I'm not religious now. But I used to be.
What turned me off about religions was how divisive they often are. Each religion has its own theology, its own rituals, its own moral codes.
I got tired of feeling special. I got tired of feeling different. My spiritual quest now is to find common ground, to come to grips with whatever universal human yearning leads people to seek solace in religions.
Today I started reading a book about how psychedelic entheogens -- psilocybin, peyote, mescaline, LSD, and I'd add marijuana in a sense -- can produce a sense of divinity that is common to other varieties of mystical experiences.
The second chapter of Entheogens and the Future of Religion featured a transcript of an extemporaneous talk by Brother David Steindl-Rast that he gave at a 1984 gathering of scientists and religious thinkers at the Esalen Institute in Big Sur, California.
I liked how Steindl-Rast, a Benedictine monk, spoke of belonging as being what we all long for. Sure, as you can read in the passages below, he gives the term "God" to that to which we absolutely belong.
Since I'm an atheist, I prefer "cosmos," "universe," or "world." But what's important isn't the word used to describe what we long to belong to, because there's no end to those words.
Family. Neighborhood. Friends. Nation. Lover. Humanity. Planet. Ecosystem. Life.
So many words, all pointing to a sense of belonging, of connectivity, of interrelationship. There aren't any bounds to belonging, because we can feel that we belong to all kinds of entities, with "God" being a traditional way of expressing the grandest sense of belonging (though again, cosmos or existence is equally grand).
Here's what Steindl-Rast says about belonging in his talk.
I thought I would briefly sketch how I see the relationship between spirituality and religion and theology -- all terms that have been tossed around here. In my understanding of it, and from the particular perspective from which I come to it, it all starts with our mystical experience.
This is one point where I would question how John Perry meant his statement. I wrote it down and tried to capture it verbatim: "It is impossible to convince the general public that there is such a reality as a mystical experience."
Now I question that.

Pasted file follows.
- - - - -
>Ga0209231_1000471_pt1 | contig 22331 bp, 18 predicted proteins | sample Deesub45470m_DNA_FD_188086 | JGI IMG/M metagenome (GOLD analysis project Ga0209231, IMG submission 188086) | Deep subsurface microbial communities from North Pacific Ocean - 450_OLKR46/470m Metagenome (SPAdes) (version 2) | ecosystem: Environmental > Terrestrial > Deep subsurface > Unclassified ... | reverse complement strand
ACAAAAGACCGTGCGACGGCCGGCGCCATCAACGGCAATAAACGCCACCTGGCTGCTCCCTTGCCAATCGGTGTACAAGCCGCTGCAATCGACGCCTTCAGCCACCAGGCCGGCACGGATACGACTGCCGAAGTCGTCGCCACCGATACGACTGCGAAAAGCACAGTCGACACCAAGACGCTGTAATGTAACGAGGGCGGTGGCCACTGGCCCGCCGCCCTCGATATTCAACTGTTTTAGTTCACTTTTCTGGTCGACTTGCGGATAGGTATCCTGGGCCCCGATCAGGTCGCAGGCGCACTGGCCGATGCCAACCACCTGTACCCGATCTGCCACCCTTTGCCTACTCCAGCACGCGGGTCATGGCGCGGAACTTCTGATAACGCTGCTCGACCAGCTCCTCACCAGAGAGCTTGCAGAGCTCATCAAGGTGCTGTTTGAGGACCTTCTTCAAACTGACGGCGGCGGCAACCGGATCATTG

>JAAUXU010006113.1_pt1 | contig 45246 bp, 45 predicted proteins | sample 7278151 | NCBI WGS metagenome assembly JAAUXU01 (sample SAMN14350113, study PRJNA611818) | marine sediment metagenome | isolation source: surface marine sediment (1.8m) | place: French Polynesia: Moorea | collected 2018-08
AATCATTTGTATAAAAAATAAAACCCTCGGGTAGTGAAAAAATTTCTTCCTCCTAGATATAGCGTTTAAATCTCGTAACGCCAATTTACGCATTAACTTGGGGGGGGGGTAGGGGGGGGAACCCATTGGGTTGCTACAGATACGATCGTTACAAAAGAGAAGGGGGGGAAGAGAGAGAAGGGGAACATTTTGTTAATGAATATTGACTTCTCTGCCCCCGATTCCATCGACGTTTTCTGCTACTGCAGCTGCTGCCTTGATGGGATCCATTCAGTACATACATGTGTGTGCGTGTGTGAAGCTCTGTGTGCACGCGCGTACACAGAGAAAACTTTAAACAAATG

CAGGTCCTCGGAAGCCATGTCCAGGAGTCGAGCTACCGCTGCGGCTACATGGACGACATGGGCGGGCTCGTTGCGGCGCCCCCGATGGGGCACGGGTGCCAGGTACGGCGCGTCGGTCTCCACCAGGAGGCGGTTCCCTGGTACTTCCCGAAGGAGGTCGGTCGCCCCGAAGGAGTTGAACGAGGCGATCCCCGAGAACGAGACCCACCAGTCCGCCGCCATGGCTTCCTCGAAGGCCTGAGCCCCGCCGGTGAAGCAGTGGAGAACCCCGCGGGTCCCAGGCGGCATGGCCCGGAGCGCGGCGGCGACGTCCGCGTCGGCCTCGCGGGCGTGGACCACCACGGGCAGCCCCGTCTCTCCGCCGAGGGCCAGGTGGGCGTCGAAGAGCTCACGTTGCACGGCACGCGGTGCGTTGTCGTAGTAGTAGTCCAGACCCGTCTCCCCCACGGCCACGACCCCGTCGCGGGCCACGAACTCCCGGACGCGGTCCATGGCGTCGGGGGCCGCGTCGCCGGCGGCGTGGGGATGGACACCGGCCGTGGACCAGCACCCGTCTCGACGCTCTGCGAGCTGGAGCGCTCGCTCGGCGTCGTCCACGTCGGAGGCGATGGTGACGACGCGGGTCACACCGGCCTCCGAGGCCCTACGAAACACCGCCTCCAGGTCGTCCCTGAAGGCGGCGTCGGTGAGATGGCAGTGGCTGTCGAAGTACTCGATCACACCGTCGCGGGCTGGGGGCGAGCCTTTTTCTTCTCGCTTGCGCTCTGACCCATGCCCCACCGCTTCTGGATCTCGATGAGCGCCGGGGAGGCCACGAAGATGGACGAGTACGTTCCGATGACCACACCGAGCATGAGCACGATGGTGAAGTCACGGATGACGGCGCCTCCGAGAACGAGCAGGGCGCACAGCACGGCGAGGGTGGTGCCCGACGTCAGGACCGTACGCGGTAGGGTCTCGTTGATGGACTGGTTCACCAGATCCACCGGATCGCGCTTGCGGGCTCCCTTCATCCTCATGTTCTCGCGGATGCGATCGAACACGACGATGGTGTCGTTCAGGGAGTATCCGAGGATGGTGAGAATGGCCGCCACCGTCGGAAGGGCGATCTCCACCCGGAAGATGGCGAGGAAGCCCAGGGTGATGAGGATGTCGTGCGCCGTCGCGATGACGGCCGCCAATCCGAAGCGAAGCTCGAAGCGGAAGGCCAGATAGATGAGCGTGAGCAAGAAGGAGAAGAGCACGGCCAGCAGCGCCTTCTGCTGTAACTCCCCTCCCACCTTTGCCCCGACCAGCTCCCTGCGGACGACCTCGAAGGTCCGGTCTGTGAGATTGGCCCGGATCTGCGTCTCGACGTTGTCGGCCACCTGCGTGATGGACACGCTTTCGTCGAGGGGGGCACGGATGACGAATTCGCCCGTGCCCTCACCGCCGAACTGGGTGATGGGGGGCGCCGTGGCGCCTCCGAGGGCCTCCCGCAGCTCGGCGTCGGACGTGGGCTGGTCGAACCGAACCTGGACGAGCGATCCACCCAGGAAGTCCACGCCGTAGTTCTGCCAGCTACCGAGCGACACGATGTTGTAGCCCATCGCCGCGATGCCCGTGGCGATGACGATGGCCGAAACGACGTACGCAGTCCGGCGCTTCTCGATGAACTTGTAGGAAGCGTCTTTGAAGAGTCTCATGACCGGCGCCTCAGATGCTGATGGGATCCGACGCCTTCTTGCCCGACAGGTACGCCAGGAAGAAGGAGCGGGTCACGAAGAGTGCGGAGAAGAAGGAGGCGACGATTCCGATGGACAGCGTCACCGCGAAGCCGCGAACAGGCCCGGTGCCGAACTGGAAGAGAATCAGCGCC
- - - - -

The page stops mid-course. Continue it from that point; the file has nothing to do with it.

I have had the opportunity to address all kinds of "general public." Some of them were most unlikely to be convinced offhand that there is such a thing as a mystical experience, let alone that they themselves had one. But I have never come across a group in which the majority could not be led to realize that they had had a mystical experience.
In fact, I am convinced that our typical awareness as humans, our human consciousness, is based on the mystical experience, i.e., the experience that we unconditionally belong. This is my way of expressing the essence of a mystical experience: an overwhelming sense of unconditional belonging.
I would be very interested in hearing how some of you express the same thing from different perspectives.
I always try to speak about it in common human language, in terms that anybody can understand. First, I get people settled and willing to listen, willing to look at themselves.
Then I ask them, "Does it make sense to you that before you are aware of anything else, you have a sense of belonging? Not necessarily before in time, but ontologically. Is that sense of belonging not the basis of your awareness that you are and who you are?
Almost everyone says "Yes." That is enough for me.
...In some respects it is easier to speak about these things without using the term "God." It lends itself to too many misunderstandings. But if we want to use it as a kind of shortcut, it is in the context of our mystical awareness that "God" comes in.
For anyone who uses that term "God" will agree: God is the one to whom we absolutely belong. We are back at that sense of belonging.
Before you fill this notion of God with anything else, you can say, those who use the term "God" correctly mean by it the reference point of our sense of belonging. But with this sense of belonging goes a sense of longing. Check that out against your own experience.
Here this whole thing comes in motion. This is something I cannot explain further. It is an experiential fact. We long for that to which we most deeply belong. Poets have expressed this very beautifully. T.S. Eliot says:
We shall not cease from exploration
and the end of all our exploring
will be to arrive where we started
and knew the place for the first time.
That is Home. Home is where one starts from. This tension of belonging and longing constitutes the dynamism of our inner quest.